Sunday, March 1, 2009

Preschool Ideas

Jackson will turn four towards the end of this summer, and technically he would be "school age" for the 2010-11 school year. Scary. We've already decided he won't be beginning kindergarten at that time--I have a feeling he will benefit from being at the older end of his grade. (Which is a decision we also made for Isabella this past year--she could have started kindergarten and done fine, but I'm in no hurry.) However, I am starting to compile resources for activities I am hoping to do with him. Some of these resources are "tried and true" at least in my family, and some are new ones I am exploring because I realize Jackson is not going to be like my girls. I see him as more of a tactile/kinetic learner. . .
My thoughts on reading readiness--I spent a year working in a Montessori preschool in Lincoln, which was an INCREDIBLE experience. If you have a chance to spend a morning or whole day just observing you will come away incredibly inspired. One of my favorite ideas is the "sandpaper letter" work. If we stop and think about it, learning the "ABC song" or even recognizing letter names really does nothing as far as getting a child ready to read. Montessori approaches the letters as sounds. You demonstrate how to trace the sandpaper letter with your finger and encourage the child to do the same and then tell them the SOUND the letter makes, not the name of the letter. When Marissa was a baby I made her a letter book using corrugated paper, and then adhered the corrugated letters into a small little spiral bound scrapbook. She seemed to just "know" the sounds the letters made as she got older. I think that little book had a lot to do with that. You can buy actual sandpaper letters mounted on wood for around $30-$35 dollars, or sandpaper letters mounted on cardstock (pictured below) for around $15. You can also make your own.
Something new for Jackson and eventually Emmett too are these wooden forms from . I have been checking out items on their site lately and am pretty impressed with the unique products they have to offer. These wooden forms are used to build letters--perfect I think for building-minded little boys. I think these run around $35. I was thinking that you could also make something very similar using craft foam. The following book is by a homeschooling mom with a Montessori influence. She goes into much better detail about how to use the sandpaper letters and also has a website with ideas, including how to make your own sandpaper letters. I checked my copy out at the library.

This is the actual book I used to teach both my girls to read. My mom recommended it to me, and I love it. It is also full of games you can print off. If you look over on my right sidebar under "home schooling" you will find a link to this site. I ordered my book from Amazon for around $17.
Once your child starts reading "Bob Books" make the best early readers. So many books claiming to be early readers are really not! These are great. You get a box of 10-12 little books for around $12-$14 I think. I have noticed these at the library too.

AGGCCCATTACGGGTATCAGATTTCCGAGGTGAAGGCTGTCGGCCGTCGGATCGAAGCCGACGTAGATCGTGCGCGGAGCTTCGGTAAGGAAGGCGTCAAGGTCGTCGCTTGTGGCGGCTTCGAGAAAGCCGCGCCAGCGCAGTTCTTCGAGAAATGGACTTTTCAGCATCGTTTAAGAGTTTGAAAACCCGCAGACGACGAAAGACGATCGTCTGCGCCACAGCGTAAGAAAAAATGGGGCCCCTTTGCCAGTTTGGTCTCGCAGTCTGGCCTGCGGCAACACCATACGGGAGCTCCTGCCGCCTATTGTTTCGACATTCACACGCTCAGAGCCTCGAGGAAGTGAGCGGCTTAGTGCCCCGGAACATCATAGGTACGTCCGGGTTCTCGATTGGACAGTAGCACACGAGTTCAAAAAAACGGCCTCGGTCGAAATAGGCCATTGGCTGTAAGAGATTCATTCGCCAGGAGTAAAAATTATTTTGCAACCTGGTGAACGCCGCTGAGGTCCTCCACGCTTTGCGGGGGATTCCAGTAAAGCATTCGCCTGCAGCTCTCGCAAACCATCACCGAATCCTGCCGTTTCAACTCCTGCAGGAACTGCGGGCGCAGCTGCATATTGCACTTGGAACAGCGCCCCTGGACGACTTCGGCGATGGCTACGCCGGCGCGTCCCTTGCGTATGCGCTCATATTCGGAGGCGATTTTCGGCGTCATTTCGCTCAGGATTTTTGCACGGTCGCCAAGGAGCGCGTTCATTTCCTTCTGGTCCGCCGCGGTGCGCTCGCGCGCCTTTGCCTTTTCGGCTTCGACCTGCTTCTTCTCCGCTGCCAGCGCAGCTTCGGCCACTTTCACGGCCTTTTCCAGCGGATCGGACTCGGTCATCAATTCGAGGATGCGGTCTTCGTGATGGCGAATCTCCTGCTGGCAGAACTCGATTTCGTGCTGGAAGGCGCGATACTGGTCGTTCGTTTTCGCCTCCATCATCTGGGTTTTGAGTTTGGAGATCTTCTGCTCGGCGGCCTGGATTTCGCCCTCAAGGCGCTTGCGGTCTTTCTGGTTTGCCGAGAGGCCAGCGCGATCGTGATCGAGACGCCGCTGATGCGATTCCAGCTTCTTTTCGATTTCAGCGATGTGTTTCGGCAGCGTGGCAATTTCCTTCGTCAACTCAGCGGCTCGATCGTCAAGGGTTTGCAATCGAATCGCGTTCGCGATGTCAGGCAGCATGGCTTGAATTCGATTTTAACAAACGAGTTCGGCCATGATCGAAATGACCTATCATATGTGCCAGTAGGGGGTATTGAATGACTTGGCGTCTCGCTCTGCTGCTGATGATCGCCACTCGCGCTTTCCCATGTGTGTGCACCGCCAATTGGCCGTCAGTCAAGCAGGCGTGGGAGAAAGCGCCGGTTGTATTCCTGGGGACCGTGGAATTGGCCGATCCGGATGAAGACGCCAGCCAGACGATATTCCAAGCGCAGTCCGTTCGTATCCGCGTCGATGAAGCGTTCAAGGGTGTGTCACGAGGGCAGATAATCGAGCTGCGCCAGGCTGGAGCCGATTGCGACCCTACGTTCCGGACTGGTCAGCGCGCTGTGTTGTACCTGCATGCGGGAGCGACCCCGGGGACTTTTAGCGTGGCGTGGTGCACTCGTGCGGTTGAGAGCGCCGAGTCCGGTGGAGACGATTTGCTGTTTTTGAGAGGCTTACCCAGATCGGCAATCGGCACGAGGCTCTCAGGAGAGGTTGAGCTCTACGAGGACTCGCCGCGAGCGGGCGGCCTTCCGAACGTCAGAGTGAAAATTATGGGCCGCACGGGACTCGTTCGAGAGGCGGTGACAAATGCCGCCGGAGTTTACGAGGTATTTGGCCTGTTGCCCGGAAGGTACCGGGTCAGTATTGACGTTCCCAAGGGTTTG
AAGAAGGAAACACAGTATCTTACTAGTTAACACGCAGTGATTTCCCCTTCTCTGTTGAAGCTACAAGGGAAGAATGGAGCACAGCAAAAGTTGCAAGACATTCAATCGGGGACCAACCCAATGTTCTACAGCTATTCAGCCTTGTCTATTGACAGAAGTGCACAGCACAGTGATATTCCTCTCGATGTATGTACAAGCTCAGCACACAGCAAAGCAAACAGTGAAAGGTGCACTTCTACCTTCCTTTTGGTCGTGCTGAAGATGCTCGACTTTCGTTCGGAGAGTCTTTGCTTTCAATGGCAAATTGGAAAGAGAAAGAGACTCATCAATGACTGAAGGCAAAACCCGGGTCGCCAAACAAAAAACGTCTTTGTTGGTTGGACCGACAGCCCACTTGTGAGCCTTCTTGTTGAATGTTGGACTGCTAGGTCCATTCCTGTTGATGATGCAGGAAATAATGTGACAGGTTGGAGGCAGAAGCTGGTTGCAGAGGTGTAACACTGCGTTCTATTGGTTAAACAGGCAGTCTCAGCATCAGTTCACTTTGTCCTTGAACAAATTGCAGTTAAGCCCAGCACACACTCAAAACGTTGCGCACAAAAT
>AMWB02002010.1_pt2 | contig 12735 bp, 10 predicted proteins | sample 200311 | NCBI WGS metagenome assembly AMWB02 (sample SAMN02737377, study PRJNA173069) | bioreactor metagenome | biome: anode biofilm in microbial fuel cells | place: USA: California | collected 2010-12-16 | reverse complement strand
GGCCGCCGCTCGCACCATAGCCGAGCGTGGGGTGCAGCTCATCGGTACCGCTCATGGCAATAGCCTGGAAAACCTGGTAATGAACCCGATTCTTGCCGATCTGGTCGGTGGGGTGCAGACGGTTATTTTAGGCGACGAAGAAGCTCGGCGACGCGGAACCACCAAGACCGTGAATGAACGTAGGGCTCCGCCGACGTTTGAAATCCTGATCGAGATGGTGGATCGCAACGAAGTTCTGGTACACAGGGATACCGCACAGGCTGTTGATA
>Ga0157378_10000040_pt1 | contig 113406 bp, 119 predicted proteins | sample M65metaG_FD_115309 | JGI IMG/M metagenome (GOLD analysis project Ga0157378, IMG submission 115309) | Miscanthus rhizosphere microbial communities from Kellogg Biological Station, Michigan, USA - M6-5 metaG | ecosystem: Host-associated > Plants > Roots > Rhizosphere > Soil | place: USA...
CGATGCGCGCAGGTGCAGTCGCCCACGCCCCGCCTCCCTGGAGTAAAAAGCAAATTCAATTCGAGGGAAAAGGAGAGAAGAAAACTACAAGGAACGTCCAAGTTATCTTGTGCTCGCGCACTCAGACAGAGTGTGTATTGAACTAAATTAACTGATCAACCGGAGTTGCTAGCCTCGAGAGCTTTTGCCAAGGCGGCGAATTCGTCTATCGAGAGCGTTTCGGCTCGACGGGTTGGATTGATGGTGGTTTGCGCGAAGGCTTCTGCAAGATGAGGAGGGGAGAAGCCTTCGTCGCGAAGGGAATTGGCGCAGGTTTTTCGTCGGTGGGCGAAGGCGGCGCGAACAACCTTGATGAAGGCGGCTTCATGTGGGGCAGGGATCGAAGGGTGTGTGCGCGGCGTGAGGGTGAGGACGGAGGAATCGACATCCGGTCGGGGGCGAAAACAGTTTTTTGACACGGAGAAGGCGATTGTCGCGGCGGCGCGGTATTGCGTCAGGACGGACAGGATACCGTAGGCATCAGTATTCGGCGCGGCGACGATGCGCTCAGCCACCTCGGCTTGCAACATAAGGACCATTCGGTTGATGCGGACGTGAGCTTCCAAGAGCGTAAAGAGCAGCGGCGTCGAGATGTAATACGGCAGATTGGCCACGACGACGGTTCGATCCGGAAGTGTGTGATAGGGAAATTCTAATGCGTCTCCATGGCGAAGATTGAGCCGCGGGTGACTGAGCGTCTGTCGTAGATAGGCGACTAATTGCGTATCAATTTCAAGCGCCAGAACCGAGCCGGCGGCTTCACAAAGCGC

The next book is just a great book to get you on the path to reading aloud to your kids. It offers great book lists. I'm pretty sure the library has a copy.

The next book isn't so much a homeschooling book, but just a really great book to peruse for some unique ideas. It is written by an "unschooling" mom who likes to live in a more old-fashioned way and just has great ideas for encouraging creativity in children. Again, visit your local library. ;o)
You CAN choose to buy a whole preschool program when setting out to homeschool. Somebody gave me the advice to "just get them reading" because once they are doing that successfully a whole new world has been opened for them. That has always been my main focus. There are so many WONDERFUL ideas out there, like tracing letters in sand or shaving cream and rolling letters out of play dough that encourage reading readiness. If you check again on my sidebar under "blogs I enjoy" you will see the link to My Montessori Journey. This lady teaches in an actual Montessori classroom and has fantastic pictures, descriptions, and sources available. Well, I've gotten long-winded, but hopefully this information will be helpful to someone. ;o)


Anna said...

What great resources, Janna! That is a great point about getting them reading..and also to focus on the sounds more then the letter names. Great info, thanks for sharing!

Kathy said...

You inspire me! I had such 'high hopes' for doing preschool things with Nathan this year and have just let the busy-ness of 2nd grade and kindergarten take over and let him be content with cutting/pasting and various little worksheets. I love how you listed all these resources and one my school goals this year has been to read more of the book in "Honey for a Child's Heart" for read alouds to the boys. It's been fun. Thanks for sharing all of the info!